At Nerds LTD, we're frequently tasked with determining which hardware is best suited for our client's individual requirements. When it comes to I/O and real-world performance, we've learned there can be a massive variance between manufacturer's claims about their products, and how they perform in real-world situations. For a deep dive into the differences between various USB specs and how they can be misleading, please see our upcoming article on the topic.
Real World Cases
Thunderbolt 3, and it's accompanying OWC dock is unquestionably faster than its USB-C counterpart when many I/O ports are required at the same time, but what about all the other times when a single port is needed in the field? We designed a robust set of tasks to see if there was a statistically significant difference between the two docks the way most people use them most of the time.
Here's what we did
Why 5.23 Gig?
That's the size of MacOS High Sierra
- USB-C 5.23 gig transfer between two USB ports on the dock
- TB3 5.23 gig transfer between two USB ports on the dock
- SD to lightroom [USB-C]
- SD to lightroom [TB3]
- SD to lightroom [Sandisk accessory]
- 5.23 GB gigabit ethernet→ USB-C
- 5.23 GB gigabit ethernet→ TB3
- Audition recording MBP jack
- Audition recording TB3 [afterwards, we also did USB-C]
- 1 minute transcoding of iphone HEVC video → PRORES through [USB-C]
- 1 minute transcoding of iphone HEVC video → PRORES through [TB3]
After hours of testing, we could find no single task, nor an SSD fast enough to slow down the USB-C dock as compared to it's Thunderbolt 3 counterpart. Based on the specifications for USB-C, only way that's possible is with a perfect adherence to spec. That's one of the most impressive results we've ever seen from a series of tests we've conducted. Perfect adherence to spec is frighteningly uncommon.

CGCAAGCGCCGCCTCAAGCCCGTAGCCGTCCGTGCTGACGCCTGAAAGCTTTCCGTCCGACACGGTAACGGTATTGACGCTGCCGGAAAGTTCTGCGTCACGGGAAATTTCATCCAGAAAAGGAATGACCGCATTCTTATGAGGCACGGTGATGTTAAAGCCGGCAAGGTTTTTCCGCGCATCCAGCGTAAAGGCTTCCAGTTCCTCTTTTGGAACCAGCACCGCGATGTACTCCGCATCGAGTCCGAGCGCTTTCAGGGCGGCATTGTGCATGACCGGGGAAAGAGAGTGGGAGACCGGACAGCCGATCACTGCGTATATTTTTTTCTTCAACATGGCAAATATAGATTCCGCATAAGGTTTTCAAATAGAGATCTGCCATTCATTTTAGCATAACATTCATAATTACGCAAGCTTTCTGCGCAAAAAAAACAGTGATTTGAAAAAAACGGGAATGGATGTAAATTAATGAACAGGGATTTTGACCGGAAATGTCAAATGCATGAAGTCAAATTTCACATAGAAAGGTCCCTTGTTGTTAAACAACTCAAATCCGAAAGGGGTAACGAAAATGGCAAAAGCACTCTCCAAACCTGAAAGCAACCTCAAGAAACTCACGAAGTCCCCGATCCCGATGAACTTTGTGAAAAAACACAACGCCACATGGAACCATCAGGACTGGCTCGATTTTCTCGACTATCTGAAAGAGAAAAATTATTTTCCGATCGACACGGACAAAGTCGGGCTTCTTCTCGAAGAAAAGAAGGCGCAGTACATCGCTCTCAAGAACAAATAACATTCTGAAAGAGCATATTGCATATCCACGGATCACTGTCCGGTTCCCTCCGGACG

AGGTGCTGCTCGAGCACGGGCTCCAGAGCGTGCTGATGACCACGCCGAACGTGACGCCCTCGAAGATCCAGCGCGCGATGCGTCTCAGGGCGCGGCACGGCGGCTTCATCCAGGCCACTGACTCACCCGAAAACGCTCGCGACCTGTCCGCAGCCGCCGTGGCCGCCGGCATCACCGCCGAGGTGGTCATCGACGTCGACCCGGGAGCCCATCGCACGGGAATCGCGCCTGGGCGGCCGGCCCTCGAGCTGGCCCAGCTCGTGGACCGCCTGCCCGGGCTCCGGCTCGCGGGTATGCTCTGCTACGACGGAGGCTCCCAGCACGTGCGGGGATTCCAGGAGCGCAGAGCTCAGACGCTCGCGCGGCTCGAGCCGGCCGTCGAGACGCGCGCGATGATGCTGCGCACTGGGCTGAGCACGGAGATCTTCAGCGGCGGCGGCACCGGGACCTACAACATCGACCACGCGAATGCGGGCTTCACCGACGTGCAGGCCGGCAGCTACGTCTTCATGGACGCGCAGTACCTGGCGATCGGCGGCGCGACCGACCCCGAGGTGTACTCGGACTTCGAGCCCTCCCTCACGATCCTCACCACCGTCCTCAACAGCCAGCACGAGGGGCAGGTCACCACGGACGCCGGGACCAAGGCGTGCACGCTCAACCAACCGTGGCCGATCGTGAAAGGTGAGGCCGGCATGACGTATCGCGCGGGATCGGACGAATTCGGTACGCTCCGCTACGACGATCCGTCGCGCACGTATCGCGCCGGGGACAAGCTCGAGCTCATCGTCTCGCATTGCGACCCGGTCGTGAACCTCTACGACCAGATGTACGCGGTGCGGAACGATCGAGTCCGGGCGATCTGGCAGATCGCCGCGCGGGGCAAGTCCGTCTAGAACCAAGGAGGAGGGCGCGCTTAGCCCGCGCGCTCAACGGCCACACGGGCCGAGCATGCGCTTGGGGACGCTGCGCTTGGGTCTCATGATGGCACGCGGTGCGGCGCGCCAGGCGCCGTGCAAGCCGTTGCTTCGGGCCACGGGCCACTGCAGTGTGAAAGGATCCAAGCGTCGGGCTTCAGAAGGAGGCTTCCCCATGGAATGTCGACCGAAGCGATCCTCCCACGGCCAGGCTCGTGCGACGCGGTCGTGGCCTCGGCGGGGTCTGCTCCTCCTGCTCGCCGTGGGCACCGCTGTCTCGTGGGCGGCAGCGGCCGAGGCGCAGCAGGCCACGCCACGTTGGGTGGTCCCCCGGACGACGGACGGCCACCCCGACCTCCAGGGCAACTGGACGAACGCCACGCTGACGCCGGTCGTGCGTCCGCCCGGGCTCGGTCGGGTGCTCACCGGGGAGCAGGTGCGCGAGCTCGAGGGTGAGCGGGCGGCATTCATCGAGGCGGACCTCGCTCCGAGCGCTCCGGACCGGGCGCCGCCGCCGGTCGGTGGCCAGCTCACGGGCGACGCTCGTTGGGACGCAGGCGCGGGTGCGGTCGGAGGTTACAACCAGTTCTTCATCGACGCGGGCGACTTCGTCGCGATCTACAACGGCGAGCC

USB-C / Thunderbolt 3 Dock Single Task Times (seconds)
Get a Thunderbolt 3 Dock if:
- You have a 5k display
- You only want to plug one cord to your computer
- You have a storage array that’s faster than true usb 3.1 g1
- You need the ports only found on the thunderbolt 3 dock [listed below]
- You must have the fastest possible I/O solution
- You have enough money to not care how you spend it.
- You need to plug a daisy-chain of Thunderbolt devices into a single port
Get a USB-C Dock if:
- You have a single-port MacBook.
- You're buying for a team who mostly does one I/O task at a time.
- You'd rather spend the money you save on lightning fast SSD storage.
Who Should Care about These Results?
- If you're a purchasing manager who needs to buy lots of docks, the price difference between the Thunderbolt 3 and USB-C dock is significant.
- If you run a media shop whose workforce primarily needs lots of ports but rarely use more than one at a times.
- If you're the kind of person who begins a casual sentence with the word, "technically," we really don't feel like we need to justify the merit of this study to someone like that.